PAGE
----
Politics

Trump has announced his Tennessee House race endorsement, a test of his political power.

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The former president Donald Trump made his preference well-known by winning the Republican nomination for a newly created Tennessee House district before the hopeful candidate officially announced his candidacy for this seat. The community, located in Nashville, could be a chance to test Trump as a kingmaker within Republican politics.

Following the announcement that Tennessee Democratic Rep. Jim Cooper announced on Tuesday that he would retire after the current year, Trump touted a run to succeed him by the former State Department spokeswoman and Fox News presenter Morgan Ortagus. Although Ortagus has not yet announced her intentions to run, several established Republicans consider a run for the position.

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“I am told the very strong and impressive Morgan Ortagus is exploring a run for Congress in Tennessee’s 5th Congressional District. I couldn’t be happier because she’s an absolute warrior for America First and MAGA!” Trump declared.

Ortagus Thanked Trump via Twitter, a platform for which he is suspended, for his endorsement; however, she has not announced her candidacy.

Nashville is a liberal-leaning enclave that is home to state government employees in the capital of Tennessee and scholars and undergraduates from Vanderbilt University, which is being divided into three districts. The district that Nashville-based Cooper was a member of for over 20 years (plus a 1983-95 House time in a rural region) is now being changed to favor Republicans. The goal is to transform Tennessee’s present House delegation comprised seven Republicans to two Democrats to eight GOP lawmakers and one Democratic one.

Trump’s decision to apply anointing to Ortagus has riled those who are his supporters. They argue that Trump should have backed the music-video producer Robby Starbuck. Starbuck put forth an effort to run for the post last year and has tried to align himself with Trump.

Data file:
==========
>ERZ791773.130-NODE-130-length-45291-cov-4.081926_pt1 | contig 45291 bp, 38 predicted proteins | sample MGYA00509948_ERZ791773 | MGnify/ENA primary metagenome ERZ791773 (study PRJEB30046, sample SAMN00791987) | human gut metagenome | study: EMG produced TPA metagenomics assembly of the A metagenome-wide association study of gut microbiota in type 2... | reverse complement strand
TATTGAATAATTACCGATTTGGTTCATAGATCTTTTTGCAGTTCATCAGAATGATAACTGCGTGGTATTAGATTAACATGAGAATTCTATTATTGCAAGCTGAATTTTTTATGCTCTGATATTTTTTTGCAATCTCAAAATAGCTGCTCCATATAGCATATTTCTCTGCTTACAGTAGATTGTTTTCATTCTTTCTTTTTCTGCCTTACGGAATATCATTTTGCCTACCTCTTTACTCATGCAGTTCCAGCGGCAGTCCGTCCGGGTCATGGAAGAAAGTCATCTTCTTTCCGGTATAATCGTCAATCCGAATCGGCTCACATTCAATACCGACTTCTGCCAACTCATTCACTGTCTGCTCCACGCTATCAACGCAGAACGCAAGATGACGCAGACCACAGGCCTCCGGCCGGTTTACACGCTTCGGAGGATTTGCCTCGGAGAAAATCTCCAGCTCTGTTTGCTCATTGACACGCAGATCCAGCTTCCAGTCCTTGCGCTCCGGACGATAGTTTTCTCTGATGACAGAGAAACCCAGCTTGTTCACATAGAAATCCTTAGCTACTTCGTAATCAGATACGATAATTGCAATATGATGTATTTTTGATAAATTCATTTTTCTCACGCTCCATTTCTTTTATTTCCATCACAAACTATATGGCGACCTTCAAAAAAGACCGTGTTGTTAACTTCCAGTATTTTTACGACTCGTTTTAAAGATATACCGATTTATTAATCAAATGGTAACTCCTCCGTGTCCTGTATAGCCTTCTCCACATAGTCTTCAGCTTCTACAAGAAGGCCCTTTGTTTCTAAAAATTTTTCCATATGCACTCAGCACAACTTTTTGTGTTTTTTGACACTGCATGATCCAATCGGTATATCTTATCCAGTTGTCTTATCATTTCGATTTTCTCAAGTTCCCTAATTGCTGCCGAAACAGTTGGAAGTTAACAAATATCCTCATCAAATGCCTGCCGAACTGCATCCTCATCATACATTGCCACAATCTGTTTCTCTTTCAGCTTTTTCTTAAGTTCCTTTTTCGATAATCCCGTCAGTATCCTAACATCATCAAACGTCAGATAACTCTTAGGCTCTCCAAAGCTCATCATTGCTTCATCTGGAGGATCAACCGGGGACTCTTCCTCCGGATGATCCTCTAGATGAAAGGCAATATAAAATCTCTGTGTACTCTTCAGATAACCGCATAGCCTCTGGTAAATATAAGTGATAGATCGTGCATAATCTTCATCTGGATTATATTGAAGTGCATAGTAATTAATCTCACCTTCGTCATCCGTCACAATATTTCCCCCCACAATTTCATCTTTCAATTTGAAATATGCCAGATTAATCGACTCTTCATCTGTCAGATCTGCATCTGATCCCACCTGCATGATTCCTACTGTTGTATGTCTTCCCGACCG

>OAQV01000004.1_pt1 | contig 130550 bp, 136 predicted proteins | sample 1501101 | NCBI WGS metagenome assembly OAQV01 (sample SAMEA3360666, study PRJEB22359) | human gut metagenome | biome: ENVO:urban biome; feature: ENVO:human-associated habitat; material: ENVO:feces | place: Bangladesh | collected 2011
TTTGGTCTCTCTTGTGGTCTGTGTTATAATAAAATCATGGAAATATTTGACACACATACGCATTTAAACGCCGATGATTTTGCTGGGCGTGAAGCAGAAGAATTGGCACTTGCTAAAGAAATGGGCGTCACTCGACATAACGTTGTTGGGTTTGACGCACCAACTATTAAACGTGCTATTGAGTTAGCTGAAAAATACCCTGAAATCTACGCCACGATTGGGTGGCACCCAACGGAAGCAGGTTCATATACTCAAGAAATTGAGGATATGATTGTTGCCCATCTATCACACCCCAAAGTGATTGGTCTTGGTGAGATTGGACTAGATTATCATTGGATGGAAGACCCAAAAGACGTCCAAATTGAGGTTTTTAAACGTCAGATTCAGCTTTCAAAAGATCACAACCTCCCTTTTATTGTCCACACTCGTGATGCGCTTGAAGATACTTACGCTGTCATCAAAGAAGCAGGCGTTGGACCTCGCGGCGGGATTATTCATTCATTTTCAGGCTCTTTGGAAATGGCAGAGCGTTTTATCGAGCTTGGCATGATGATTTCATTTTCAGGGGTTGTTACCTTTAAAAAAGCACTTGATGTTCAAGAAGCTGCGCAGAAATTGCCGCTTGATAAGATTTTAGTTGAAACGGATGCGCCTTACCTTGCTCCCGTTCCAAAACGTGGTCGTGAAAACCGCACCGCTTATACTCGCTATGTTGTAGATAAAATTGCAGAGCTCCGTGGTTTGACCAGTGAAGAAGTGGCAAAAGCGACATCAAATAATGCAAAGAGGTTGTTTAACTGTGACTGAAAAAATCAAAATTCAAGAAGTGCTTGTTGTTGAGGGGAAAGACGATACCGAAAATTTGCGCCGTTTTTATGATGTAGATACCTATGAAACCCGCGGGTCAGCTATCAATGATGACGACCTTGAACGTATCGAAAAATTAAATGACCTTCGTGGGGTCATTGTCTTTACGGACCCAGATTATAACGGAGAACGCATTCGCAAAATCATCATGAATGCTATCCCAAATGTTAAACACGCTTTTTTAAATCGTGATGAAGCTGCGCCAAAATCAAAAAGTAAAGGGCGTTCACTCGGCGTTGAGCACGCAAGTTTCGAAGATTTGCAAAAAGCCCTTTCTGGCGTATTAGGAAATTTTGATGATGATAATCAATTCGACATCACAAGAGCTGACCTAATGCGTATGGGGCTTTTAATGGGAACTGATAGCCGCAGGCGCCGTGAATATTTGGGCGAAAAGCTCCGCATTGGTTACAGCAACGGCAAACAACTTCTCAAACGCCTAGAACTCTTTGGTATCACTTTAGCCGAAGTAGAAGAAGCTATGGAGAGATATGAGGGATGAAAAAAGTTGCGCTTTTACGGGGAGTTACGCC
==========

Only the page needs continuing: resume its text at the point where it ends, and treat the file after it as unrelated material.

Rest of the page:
The former Tennessee State House Speaker Beth Harwell is also reportedly contemplating a bid to run for the Republican nomination, Maury County mayor Andy Ogles and attorney Kurt Winstead. A House campaign by Harwell, who was a former state Republican Party chairwoman, would be “formidable” in the race, according to John Geer, a Vanderbilt University political scientist who is also a co-director of the poll.

Despite what Geer stated, the new configuration of the 5th Congressional District is not an easy win for Republicans. If Cooper had decided to run for office, Geer said, “He might have been able to win.”

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“He has name recognition, and people respect him and, and he’s, you know, not an AOC-type Democrat,” Geer stated and added that absent a notable Democrat becomes involved, “the battle now is likely going to turn to the Republican primary to see who gets the nomination and therefore has an edge in the general election come this November.”

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Democrats seeking to succeed Cooper are likely to include community activists Odessa Kelly. When it was clear that the state Republicans were planning to dismantle the 5th Congressional District to divide into its Nashville supporters, Kelly had already launched an initial campaign for the seat of Cooper, who is a leftist.

Kelly stated in a Facebook post that she intends to run for office. However, other candidates could also be in the race before the deadline for filing in April.

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